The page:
Project Title

Error-related Negativity and Feedback-related Negativity on a Reinforcement Learning Task

Authors' Affiliations

Elizabeth Ridley, Department of Psychology, College of Arts and Sciences, East Tennessee State University, Johnson City, TN. Marissa Jones, Department of Psychology, College of Arts and Sciences, East Tennessee State University, Johnson City, TN. Ethan Ashworth, Department of Psychology, College of Arts and Sciences, East Tennessee State University, Johnson City, TN. Dr. Eric Sellers, Department of Psychology, College of Arts and Sciences, East Tennessee State University, Johnson City, TN.

Location

Ballroom

Start Date

4-12-2019 9:00 AM

End Date

4-12-2019 2:30 PM

Poster Number

56

Faculty Sponsor’s Department

Psychology

Name of Project's Faculty Sponsor

Dr. Eric Sellers

Type

Poster: Competitive

Classification of First Author

Graduate Student-Master’s

Project's Category

Psychology

Abstract Text

The measurement of electrical activity at the scalp using EEG can provide great insight into cognition and information processing. For example, event-related potentials (ERPs) are positive or negative deflections that correspond to a stimulus or event. These ERPs can reflect error processing and attentional processes associated with a stimulus. Specifically, error-related negativity and feedback-related negativity (ERN, FRN), are related to performance/conflict monitoring. Furthermore, the P300 ERP reflects attentional processes in response to target stimuli. Previous research examining the P300 component on a complex learning task has demonstrated increased P300 amplitude in response to violations of participants’ expectations about task events. The current study extends this research by examining ERN and FRN amplitudes on trials with incorrect behavioral responses throughout the same learning task. Pilot data has been collected from four participants. Participants wore an electrode cap with 32 electrodes to record EEG data while completing a paired associate task. Pilot data has demonstrated an increased ERN amplitude 50ms after error commission on incorrect trials. The ERN and FRN amplitudes were greater for incorrect trials than for correct trials. Larger P300 amplitudes were also observed for the incorrect trials than for the correct trials. This extension upon previous findings provides further insight into the role of performance monitoring and error processing in learning.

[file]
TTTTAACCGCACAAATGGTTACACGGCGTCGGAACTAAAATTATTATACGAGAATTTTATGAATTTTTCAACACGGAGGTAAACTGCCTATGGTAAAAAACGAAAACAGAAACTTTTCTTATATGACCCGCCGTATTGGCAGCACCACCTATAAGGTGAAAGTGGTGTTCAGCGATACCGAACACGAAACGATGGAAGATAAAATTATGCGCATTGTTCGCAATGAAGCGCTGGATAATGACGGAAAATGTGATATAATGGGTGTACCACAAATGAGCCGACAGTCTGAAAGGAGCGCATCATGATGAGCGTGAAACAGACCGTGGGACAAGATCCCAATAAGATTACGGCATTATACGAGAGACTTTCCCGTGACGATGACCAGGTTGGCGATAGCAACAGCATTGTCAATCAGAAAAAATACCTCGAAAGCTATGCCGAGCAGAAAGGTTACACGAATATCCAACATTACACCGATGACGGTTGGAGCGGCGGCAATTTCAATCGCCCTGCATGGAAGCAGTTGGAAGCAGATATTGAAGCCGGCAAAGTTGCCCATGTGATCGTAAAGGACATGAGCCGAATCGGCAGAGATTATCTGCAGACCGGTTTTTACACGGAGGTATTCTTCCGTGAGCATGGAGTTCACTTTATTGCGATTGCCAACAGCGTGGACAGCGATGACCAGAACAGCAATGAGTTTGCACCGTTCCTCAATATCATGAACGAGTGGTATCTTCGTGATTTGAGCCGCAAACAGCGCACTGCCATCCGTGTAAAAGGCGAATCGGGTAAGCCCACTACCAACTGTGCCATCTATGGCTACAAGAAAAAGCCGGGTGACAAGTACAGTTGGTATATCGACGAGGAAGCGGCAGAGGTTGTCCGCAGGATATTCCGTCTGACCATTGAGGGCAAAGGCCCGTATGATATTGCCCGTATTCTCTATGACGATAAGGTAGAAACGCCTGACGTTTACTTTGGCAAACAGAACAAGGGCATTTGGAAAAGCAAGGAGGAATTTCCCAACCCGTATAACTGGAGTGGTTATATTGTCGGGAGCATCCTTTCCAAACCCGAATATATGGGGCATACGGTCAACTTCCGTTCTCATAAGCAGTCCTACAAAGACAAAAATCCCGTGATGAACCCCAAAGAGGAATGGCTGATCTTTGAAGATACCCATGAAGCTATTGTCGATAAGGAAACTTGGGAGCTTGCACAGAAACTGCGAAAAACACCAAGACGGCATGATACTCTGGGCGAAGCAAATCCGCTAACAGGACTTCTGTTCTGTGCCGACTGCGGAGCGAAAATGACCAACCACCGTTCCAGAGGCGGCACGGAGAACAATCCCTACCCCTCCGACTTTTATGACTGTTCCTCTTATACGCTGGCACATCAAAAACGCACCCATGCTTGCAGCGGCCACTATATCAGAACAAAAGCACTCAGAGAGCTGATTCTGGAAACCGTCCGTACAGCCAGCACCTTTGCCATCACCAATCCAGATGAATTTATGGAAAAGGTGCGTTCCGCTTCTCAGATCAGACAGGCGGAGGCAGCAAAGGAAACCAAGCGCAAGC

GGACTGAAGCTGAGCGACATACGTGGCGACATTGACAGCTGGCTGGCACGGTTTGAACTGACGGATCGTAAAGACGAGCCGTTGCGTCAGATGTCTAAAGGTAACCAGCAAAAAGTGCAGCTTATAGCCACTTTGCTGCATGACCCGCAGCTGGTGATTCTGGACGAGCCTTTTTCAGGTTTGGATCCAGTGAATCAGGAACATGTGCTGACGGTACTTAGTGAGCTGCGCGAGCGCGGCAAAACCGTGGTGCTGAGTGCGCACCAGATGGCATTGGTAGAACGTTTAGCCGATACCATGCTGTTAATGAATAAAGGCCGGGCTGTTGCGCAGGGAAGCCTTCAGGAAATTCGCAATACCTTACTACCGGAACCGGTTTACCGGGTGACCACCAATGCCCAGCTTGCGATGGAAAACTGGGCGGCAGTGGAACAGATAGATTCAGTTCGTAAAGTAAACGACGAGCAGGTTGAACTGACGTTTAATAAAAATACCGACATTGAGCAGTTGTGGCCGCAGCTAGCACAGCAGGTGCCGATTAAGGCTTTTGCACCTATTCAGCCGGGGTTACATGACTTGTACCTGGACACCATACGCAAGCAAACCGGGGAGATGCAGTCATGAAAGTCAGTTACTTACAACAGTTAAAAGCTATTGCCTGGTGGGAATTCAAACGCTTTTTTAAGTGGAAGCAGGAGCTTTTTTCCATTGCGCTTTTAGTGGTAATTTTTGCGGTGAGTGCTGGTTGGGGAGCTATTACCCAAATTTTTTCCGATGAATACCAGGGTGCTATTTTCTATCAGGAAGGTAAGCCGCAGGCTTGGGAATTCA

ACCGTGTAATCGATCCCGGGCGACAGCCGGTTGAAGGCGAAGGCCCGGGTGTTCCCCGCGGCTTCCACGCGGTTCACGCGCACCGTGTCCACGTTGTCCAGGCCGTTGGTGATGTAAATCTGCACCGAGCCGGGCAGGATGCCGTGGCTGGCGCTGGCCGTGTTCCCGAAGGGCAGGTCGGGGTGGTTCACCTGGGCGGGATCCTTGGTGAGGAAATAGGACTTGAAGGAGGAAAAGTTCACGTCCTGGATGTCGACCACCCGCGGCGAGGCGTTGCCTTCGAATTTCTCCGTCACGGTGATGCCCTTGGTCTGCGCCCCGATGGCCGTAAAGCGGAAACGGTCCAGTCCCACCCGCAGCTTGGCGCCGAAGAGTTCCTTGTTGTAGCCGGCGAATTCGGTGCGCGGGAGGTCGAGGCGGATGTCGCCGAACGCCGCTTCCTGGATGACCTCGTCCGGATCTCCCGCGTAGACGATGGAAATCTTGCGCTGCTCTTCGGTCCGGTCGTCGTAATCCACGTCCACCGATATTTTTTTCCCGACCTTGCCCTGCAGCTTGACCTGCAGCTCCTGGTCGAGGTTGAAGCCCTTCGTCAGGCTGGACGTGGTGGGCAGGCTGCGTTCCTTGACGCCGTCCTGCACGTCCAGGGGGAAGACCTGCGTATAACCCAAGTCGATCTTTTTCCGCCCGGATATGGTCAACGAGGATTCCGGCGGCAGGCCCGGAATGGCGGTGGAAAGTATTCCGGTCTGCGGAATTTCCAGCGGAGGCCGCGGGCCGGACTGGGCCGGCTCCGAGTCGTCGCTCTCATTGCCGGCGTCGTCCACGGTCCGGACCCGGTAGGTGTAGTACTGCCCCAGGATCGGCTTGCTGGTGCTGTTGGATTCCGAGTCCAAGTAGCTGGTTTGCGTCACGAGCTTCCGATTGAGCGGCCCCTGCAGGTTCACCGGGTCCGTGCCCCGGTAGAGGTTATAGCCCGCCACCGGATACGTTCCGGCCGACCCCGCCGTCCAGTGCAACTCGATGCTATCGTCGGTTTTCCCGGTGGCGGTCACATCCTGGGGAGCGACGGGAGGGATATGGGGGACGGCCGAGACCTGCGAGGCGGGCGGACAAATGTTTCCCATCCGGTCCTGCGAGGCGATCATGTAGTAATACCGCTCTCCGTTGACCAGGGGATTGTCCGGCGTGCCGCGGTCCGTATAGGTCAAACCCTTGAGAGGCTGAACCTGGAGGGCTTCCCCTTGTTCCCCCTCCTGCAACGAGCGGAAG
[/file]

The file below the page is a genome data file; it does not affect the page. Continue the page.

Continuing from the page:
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Apr 12th, 9:00 AM Apr 12th, 2:30 PM

Error-related Negativity and Feedback-related Negativity on a Reinforcement Learning Task

Ballroom

The measurement of electrical activity at the scalp using EEG can provide great insight into cognition and information processing. For example, event-related potentials (ERPs) are positive or negative deflections that correspond to a stimulus or event. These ERPs can reflect error processing and attentional processes associated with a stimulus. Specifically, error-related negativity and feedback-related negativity (ERN, FRN), are related to performance/conflict monitoring. Furthermore, the P300 ERP reflects attentional processes in response to target stimuli. Previous research examining the P300 component on a complex learning task has demonstrated increased P300 amplitude in response to violations of participants’ expectations about task events. The current study extends this research by examining ERN and FRN amplitudes on trials with incorrect behavioral responses throughout the same learning task. Pilot data has been collected from four participants. Participants wore an electrode cap with 32 electrodes to record EEG data while completing a paired associate task. Pilot data has demonstrated an increased ERN amplitude 50ms after error commission on incorrect trials. The ERN and FRN amplitudes were greater for incorrect trials than for correct trials. Larger P300 amplitudes were also observed for the incorrect trials than for the correct trials. This extension upon previous findings provides further insight into the role of performance monitoring and error processing in learning.